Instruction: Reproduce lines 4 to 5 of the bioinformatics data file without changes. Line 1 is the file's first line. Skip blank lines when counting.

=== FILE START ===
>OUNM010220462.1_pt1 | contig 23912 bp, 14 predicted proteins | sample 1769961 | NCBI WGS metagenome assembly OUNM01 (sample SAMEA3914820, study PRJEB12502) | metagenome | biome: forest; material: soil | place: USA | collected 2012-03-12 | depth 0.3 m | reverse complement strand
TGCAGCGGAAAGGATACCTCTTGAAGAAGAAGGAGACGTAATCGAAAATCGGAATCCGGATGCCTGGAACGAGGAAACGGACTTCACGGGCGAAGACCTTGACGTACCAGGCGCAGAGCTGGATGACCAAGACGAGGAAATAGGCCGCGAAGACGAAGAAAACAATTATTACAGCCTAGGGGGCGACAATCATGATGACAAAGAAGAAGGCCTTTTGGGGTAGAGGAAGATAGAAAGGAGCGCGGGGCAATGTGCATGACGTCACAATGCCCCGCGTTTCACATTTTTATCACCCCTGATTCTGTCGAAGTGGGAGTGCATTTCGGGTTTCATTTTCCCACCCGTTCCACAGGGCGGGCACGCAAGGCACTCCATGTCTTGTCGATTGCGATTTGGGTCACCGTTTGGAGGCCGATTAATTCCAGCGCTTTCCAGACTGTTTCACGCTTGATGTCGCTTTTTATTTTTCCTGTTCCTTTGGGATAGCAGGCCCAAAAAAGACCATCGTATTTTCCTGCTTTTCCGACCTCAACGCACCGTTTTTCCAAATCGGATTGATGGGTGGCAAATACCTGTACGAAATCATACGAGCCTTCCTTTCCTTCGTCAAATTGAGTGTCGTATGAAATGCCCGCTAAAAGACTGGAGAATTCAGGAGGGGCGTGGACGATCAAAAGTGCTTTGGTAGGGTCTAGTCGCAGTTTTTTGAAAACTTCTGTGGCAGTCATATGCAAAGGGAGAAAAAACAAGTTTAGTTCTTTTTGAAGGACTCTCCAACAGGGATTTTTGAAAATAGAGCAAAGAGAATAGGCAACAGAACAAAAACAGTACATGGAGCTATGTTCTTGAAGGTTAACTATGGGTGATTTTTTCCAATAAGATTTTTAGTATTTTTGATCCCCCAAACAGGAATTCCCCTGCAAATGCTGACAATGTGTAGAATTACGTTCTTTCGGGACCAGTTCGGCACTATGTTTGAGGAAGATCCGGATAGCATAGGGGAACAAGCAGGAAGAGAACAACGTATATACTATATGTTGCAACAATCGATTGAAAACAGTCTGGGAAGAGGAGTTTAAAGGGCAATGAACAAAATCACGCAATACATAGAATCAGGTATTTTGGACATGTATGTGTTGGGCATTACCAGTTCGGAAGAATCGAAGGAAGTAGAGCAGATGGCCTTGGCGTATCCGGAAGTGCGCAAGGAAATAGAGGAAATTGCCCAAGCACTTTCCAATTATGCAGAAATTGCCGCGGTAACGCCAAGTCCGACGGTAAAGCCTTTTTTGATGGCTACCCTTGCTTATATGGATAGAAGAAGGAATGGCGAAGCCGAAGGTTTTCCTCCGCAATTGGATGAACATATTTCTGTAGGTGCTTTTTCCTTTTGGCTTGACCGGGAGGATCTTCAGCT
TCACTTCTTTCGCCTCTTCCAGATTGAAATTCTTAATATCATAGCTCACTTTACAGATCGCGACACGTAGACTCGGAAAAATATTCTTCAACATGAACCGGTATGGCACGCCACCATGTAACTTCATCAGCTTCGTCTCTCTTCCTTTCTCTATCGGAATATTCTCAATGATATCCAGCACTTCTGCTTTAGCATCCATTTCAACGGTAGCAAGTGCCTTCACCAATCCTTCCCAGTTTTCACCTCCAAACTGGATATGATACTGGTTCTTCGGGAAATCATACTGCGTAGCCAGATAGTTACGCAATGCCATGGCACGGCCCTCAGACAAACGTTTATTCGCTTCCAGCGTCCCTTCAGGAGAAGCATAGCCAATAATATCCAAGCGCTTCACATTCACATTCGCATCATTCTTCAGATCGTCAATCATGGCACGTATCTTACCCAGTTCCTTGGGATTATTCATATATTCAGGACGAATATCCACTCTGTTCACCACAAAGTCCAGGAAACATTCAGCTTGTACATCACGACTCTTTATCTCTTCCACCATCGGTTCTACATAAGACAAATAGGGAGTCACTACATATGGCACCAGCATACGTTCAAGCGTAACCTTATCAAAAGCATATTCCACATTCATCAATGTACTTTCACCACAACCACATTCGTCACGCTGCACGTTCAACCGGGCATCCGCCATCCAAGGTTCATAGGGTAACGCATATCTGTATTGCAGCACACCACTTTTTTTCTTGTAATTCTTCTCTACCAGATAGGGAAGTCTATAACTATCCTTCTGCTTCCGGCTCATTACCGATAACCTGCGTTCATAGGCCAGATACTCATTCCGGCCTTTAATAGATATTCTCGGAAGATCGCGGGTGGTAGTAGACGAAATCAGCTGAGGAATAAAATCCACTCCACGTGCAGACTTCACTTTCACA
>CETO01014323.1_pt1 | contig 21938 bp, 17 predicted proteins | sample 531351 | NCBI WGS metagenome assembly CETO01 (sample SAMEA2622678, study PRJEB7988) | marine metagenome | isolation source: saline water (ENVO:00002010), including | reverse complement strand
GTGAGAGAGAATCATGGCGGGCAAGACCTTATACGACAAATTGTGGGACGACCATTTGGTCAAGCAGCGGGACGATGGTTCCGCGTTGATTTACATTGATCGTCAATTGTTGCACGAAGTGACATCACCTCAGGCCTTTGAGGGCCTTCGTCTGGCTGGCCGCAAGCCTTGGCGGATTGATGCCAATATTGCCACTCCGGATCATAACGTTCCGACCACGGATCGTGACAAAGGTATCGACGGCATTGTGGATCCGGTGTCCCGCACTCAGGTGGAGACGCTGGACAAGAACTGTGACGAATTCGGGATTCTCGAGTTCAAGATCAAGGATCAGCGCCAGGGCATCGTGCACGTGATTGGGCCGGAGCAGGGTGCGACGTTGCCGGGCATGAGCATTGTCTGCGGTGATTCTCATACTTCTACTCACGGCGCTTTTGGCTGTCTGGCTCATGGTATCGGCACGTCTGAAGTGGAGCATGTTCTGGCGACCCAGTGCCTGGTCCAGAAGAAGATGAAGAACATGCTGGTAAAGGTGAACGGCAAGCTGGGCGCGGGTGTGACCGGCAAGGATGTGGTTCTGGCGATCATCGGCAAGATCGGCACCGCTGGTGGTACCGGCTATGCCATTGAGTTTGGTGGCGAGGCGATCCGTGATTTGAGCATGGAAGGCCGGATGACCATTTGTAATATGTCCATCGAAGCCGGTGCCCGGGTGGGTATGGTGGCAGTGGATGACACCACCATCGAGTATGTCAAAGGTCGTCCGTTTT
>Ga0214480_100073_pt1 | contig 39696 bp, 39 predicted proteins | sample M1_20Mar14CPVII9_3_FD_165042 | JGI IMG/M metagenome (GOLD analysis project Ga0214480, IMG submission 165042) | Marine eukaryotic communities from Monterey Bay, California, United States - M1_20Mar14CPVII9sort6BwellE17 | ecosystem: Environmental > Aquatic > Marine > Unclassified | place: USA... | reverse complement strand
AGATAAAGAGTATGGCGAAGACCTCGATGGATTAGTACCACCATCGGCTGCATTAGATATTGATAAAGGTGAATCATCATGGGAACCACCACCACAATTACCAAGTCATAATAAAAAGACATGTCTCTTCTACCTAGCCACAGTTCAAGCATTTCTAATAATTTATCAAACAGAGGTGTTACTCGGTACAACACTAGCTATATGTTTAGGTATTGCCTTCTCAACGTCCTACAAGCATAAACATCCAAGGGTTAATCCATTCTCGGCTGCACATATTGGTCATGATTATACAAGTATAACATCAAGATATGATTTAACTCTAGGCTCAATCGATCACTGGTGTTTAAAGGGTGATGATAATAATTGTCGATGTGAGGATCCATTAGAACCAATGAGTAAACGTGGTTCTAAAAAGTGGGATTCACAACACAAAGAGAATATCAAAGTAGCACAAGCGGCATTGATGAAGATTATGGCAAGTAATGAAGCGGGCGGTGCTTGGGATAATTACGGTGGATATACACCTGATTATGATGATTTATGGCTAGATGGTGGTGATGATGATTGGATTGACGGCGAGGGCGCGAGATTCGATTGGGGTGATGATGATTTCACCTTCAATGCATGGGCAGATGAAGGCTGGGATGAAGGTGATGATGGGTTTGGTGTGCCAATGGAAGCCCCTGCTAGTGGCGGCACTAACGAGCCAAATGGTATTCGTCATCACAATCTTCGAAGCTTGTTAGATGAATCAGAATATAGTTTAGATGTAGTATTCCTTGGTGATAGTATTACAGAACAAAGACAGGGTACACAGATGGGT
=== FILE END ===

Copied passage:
>CETO01014323.1_pt1 | contig 21938 bp, 17 predicted proteins | sample 531351 | NCBI WGS metagenome assembly CETO01 (sample SAMEA2622678, study PRJEB7988) | marine metagenome | isolation source: saline water (ENVO:00002010), including | reverse complement strand
GTGAGAGAGAATCATGGCGGGCAAGACCTTATACGACAAATTGTGGGACGACCATTTGGTCAAGCAGCGGGACGATGGTTCCGCGTTGATTTACATTGATCGTCAATTGTTGCACGAAGTGACATCACCTCAGGCCTTTGAGGGCCTTCGTCTGGCTGGCCGCAAGCCTTGGCGGATTGATGCCAATATTGCCACTCCGGATCATAACGTTCCGACCACGGATCGTGACAAAGGTATCGACGGCATTGTGGATCCGGTGTCCCGCACTCAGGTGGAGACGCTGGACAAGAACTGTGACGAATTCGGGATTCTCGAGTTCAAGATCAAGGATCAGCGCCAGGGCATCGTGCACGTGATTGGGCCGGAGCAGGGTGCGACGTTGCCGGGCATGAGCATTGTCTGCGGTGATTCTCATACTTCTACTCACGGCGCTTTTGGCTGTCTGGCTCATGGTATCGGCACGTCTGAAGTGGAGCATGTTCTGGCGACCCAGTGCCTGGTCCAGAAGAAGATGAAGAACATGCTGGTAAAGGTGAACGGCAAGCTGGGCGCGGGTGTGACCGGCAAGGATGTGGTTCTGGCGATCATCGGCAAGATCGGCACCGCTGGTGGTACCGGCTATGCCATTGAGTTTGGTGGCGAGGCGATCCGTGATTTGAGCATGGAAGGCCGGATGACCATTTGTAATATGTCCATCGAAGCCGGTGCCCGGGTGGGTATGGTGGCAGTGGATGACACCACCATCGAGTATGTCAAAGGTCGTCCGTTTT